Appraisals: New Rules to an Old Real Estate Game

When President Obama signed the Dodd-Frank Act in late July, he ended the controversial Home Valuation Code of Conduct or HVCC, now set to expire in 90 days. HVCC was implemented in May 2009 by the Federal Housing Financing Agency "as an attempt to improve the independence of appraisers by prohibiting lenders and third parties from influencing appraisals, " according to HousingWire.

Understanding the effects of the Dodd-Frank Act is a key component of making sure you get your home, or the home you want to buy, appraised at a fair market price.

The importance of appraisals and their oversight and regulation have seen many changes in the past few years as the housing industry struggled to get accurate information on a home's value and ensure proper valuation. With big money involved, ensuring an appraisal is accurate and not tampered with is in the housing industry's best interest.

Under HVCC, banks could no longer chose the exact appraiser it wanted to use for a home. It created a system where a middleman was used as a liaison, and from a pool of bank approved appraisers the liaison assigned the work. This process added more time to the process and took money from the appraisers. The idea behind this was to create space between the lender and the appraiser thus enabling an accurate home value clear of fraud, but instead of helping, it created many problems.

Replacing HVCC will be a set of "appraisal independence standards." While many appraisers and lenders are awaiting the new standards, some things are already known: The bill will include a requirement that lenders and their agents pay appraisers fair market rates and, unlike HVCC, it will allow Fannie Mae or Freddie Mac to accept any appraisal report completed by an appraiser selected or paid by a mortgage loan originator.

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Some important aspects will remain. As Housingwire notes, "The new standards will still subject loan originators to any state or federal laws that prohibit it from making payments, threats or promises to an appraiser to influence the work. But nothing in the standards will prohibit a person with an interest in the transaction from asking the appraiser to consider other information, provide further detail or correct errors in the appraisal."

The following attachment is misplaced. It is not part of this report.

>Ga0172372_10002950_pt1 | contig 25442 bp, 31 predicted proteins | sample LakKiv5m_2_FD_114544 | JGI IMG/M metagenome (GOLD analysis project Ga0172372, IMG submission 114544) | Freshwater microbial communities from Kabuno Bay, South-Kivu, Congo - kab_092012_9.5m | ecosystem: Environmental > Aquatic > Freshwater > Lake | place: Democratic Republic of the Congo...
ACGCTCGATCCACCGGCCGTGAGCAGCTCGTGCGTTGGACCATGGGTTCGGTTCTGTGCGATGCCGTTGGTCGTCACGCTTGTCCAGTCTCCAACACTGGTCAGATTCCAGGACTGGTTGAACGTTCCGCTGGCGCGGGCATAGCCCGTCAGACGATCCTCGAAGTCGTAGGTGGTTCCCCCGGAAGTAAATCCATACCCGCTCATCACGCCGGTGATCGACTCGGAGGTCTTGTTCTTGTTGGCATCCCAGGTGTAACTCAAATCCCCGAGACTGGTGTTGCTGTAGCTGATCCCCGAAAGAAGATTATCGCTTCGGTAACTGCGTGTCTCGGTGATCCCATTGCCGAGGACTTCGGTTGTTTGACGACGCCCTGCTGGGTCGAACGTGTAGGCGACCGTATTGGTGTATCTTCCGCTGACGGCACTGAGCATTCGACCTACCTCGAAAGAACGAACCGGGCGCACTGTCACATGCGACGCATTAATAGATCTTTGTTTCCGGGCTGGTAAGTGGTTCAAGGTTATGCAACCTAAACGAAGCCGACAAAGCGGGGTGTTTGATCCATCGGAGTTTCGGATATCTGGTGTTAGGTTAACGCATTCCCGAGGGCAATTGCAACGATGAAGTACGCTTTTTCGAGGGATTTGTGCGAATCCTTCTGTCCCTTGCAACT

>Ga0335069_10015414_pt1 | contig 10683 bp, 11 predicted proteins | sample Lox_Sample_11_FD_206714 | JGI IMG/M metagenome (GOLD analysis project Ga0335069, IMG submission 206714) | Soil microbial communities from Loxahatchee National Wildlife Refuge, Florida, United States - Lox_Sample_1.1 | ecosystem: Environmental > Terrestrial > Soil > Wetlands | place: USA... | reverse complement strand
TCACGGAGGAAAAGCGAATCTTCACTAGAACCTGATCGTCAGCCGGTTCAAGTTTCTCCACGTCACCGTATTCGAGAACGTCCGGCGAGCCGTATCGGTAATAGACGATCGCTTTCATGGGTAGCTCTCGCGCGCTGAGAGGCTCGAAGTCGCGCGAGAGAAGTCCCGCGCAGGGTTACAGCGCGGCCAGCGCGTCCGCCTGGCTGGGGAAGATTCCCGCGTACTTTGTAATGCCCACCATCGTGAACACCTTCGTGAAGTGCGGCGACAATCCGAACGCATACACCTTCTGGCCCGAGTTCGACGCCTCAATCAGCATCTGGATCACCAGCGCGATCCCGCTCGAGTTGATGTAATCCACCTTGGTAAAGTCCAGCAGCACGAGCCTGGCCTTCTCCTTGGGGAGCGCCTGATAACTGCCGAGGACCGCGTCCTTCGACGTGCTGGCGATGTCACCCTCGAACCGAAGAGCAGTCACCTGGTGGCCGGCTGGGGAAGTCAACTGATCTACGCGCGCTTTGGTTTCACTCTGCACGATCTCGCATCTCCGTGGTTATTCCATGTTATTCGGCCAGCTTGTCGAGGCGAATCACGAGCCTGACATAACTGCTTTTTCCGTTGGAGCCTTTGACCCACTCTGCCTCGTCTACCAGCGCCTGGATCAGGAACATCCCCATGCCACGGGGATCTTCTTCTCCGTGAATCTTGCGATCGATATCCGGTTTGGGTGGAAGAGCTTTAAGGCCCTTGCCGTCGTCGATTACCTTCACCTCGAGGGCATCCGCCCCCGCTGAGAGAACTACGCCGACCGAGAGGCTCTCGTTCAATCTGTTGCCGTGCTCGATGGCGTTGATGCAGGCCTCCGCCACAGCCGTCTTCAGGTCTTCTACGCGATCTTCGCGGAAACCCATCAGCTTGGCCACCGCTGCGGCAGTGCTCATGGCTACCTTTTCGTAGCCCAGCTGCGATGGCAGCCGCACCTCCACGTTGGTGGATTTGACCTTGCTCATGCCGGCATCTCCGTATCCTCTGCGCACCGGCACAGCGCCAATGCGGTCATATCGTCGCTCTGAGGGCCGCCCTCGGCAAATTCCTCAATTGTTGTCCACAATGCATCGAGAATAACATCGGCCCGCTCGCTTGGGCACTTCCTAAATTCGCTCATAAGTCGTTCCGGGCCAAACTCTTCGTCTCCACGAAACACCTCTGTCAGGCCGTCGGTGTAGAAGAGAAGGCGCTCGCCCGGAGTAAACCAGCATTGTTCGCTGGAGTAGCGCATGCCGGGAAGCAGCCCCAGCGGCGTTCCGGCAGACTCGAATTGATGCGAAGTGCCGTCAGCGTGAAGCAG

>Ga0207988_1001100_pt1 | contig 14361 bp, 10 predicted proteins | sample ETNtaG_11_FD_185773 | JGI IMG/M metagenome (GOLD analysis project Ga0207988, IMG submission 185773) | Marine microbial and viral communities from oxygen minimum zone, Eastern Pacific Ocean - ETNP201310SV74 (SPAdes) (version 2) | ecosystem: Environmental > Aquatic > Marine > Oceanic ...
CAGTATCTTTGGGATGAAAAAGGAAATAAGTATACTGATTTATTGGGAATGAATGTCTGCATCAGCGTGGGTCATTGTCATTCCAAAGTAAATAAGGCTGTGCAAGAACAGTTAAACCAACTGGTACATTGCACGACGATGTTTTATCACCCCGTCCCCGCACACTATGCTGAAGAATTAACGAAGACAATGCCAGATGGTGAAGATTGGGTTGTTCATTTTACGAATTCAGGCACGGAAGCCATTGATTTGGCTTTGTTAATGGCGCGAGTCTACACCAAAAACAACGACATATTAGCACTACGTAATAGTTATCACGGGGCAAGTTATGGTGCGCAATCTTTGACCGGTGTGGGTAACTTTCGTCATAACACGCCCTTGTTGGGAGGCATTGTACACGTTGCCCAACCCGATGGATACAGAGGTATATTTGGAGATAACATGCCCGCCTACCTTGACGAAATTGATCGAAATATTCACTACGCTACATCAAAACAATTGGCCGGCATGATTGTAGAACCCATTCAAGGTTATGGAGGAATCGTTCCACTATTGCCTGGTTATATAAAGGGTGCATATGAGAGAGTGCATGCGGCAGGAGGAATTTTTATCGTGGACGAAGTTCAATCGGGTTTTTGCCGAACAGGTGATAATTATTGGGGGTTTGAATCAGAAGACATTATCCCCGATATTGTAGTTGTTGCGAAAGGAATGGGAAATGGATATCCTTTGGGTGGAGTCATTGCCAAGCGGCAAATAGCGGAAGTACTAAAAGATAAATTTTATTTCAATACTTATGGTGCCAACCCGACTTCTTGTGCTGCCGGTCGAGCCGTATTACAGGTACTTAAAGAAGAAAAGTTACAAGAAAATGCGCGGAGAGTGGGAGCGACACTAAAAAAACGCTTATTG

While appraisals are an in-depth way to determine a home's market value, there are some other methods lenders and brokers use to determine a homes value -- often with little bearing on what the actual market value will be. Below are some of the most popular methods of getting a price for a home.

--CMA or Comparative Market Analysis. When a Realtor wants to calculate your homes value or to determine an offer they use this computer generated calculation. Some agents use sold property with similar features in your area and/or similarly listed properties to determine a figure. You can get CMAs free from an agent, however, as one blog notes: remember they are done by the agent and they want to get your business so the numbers could be skewed to your liking.
--AVM or Automated Valuation Model. Lenders use this computer generated program with an automated process to arrive at a number. At the end of the data analysis, the report has a value range and a value for a home (a la Zillow.) One thing to note: AVM's don't take into account renovations or other things that would increase or decrease the value of a home.
--BPO or Brokers Price Opinion. BPOs are used by lenders in situations where they don't want to get a full appraisal as they cost more and take more time (i.e.: pending foreclosure.) However, BPOs are not appraisals, they are merely used to get a property's value.
--Appraisals. Appraisals are done by licensed professionals to determine the market value of a home.

Who is doing your appraisal and how they do it matters because you want a number that has not been tampered with by the interests of another party. But you also want it in a reasonable amount of time. These new standards are eagerly awaited by appraisers, lenders and homeowners as they will provide the framework for this important part of the home-buying process.

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